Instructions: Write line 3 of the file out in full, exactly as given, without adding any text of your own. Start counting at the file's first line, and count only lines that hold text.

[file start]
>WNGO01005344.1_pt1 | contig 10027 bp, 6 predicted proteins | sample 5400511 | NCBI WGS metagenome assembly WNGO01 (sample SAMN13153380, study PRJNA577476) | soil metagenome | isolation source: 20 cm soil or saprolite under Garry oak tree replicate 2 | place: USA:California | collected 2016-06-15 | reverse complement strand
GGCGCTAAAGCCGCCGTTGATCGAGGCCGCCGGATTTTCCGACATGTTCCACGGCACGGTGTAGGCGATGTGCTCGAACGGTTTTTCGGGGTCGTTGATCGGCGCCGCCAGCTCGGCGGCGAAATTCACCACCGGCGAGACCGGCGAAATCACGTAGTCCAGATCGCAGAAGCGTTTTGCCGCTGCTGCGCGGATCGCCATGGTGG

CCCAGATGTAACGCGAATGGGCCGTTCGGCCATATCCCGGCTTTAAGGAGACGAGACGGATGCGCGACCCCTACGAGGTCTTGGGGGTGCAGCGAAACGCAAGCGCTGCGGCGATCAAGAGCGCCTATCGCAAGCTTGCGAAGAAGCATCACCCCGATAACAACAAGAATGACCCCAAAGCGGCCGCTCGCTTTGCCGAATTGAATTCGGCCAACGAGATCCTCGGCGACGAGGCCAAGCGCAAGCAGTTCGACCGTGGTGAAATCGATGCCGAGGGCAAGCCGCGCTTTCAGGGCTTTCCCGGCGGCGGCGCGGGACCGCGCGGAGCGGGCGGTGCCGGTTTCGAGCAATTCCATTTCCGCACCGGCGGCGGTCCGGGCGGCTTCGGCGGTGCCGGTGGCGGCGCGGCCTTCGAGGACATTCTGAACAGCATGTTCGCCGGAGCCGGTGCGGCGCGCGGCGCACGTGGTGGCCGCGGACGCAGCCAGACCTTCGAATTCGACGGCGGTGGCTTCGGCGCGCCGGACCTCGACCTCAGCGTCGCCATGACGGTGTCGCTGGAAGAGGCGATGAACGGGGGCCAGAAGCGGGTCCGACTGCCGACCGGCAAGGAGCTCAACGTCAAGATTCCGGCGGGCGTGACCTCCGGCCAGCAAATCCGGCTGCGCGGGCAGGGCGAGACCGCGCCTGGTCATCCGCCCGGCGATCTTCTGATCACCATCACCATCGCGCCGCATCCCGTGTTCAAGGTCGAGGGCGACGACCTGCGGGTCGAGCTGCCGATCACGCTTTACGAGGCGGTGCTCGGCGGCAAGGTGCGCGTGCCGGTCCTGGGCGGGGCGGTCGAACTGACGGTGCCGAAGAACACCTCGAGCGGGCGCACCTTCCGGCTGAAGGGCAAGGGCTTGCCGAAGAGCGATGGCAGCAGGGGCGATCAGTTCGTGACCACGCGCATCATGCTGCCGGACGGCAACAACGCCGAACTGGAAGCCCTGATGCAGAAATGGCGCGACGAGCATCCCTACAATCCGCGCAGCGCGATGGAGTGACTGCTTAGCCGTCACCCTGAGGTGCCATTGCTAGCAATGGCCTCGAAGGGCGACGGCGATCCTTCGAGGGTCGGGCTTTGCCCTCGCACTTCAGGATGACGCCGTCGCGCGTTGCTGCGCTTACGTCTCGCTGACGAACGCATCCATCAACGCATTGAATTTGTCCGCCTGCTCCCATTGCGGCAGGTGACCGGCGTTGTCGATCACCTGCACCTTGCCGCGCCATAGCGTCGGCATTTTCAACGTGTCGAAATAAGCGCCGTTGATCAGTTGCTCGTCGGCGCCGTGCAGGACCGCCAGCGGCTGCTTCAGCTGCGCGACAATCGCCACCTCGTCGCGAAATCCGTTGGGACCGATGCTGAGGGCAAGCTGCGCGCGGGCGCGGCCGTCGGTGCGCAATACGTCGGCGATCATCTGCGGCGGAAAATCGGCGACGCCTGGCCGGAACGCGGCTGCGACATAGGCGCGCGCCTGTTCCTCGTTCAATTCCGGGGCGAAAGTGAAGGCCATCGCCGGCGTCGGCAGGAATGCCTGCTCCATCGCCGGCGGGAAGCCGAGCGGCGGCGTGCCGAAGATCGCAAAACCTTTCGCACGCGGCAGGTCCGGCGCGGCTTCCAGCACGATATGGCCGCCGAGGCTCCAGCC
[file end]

CCCAGATGTAACGCGAATGGGCCGTTCGGCCATATCCCGGCTTTAAGGAGACGAGACGGATGCGCGACCCCTACGAGGTCTTGGGGGTGCAGCGAAACGCAAGCGCTGCGGCGATCAAGAGCGCCTATCGCAAGCTTGCGAAGAAGCATCACCCCGATAACAACAAGAATGACCCCAAAGCGGCCGCTCGCTTTGCCGAATTGAATTCGGCCAACGAGATCCTCGGCGACGAGGCCAAGCGCAAGCAGTTCGACCGTGGTGAAATCGATGCCGAGGGCAAGCCGCGCTTTCAGGGCTTTCCCGGCGGCGGCGCGGGACCGCGCGGAGCGGGCGGTGCCGGTTTCGAGCAATTCCATTTCCGCACCGGCGGCGGTCCGGGCGGCTTCGGCGGTGCCGGTGGCGGCGCGGCCTTCGAGGACATTCTGAACAGCATGTTCGCCGGAGCCGGTGCGGCGCGCGGCGCACGTGGTGGCCGCGGACGCAGCCAGACCTTCGAATTCGACGGCGGTGGCTTCGGCGCGCCGGACCTCGACCTCAGCGTCGCCATGACGGTGTCGCTGGAAGAGGCGATGAACGGGGGCCAGAAGCGGGTCCGACTGCCGACCGGCAAGGAGCTCAACGTCAAGATTCCGGCGGGCGTGACCTCCGGCCAGCAAATCCGGCTGCGCGGGCAGGGCGAGACCGCGCCTGGTCATCCGCCCGGCGATCTTCTGATCACCATCACCATCGCGCCGCATCCCGTGTTCAAGGTCGAGGGCGACGACCTGCGGGTCGAGCTGCCGATCACGCTTTACGAGGCGGTGCTCGGCGGCAAGGTGCGCGTGCCGGTCCTGGGCGGGGCGGTCGAACTGACGGTGCCGAAGAACACCTCGAGCGGGCGCACCTTCCGGCTGAAGGGCAAGGGCTTGCCGAAGAGCGATGGCAGCAGGGGCGATCAGTTCGTGACCACGCGCATCATGCTGCCGGACGGCAACAACGCCGAACTGGAAGCCCTGATGCAGAAATGGCGCGACGAGCATCCCTACAATCCGCGCAGCGCGATGGAGTGACTGCTTAGCCGTCACCCTGAGGTGCCATTGCTAGCAATGGCCTCGAAGGGCGACGGCGATCCTTCGAGGGTCGGGCTTTGCCCTCGCACTTCAGGATGACGCCGTCGCGCGTTGCTGCGCTTACGTCTCGCTGACGAACGCATCCATCAACGCATTGAATTTGTCCGCCTGCTCCCATTGCGGCAGGTGACCGGCGTTGTCGATCACCTGCACCTTGCCGCGCCATAGCGTCGGCATTTTCAACGTGTCGAAATAAGCGCCGTTGATCAGTTGCTCGTCGGCGCCGTGCAGGACCGCCAGCGGCTGCTTCAGCTGCGCGACAATCGCCACCTCGTCGCGAAATCCGTTGGGACCGATGCTGAGGGCAAGCTGCGCGCGGGCGCGGCCGTCGGTGCGCAATACGTCGGCGATCATCTGCGGCGGAAAATCGGCGACGCCTGGCCGGAACGCGGCTGCGACATAGGCGCGCGCCTGTTCCTCGTTCAATTCCGGGGCGAAAGTGAAGGCCATCGCCGGCGTCGGCAGGAATGCCTGCTCCATCGCCGGCGGGAAGCCGAGCGGCGGCGTGCCGAAGATCGCAAAACCTTTCGCACGCGGCAGGTCCGGCGCGGCTTCCAGCACGATATGGCCGCCGAGGCTCCAGCC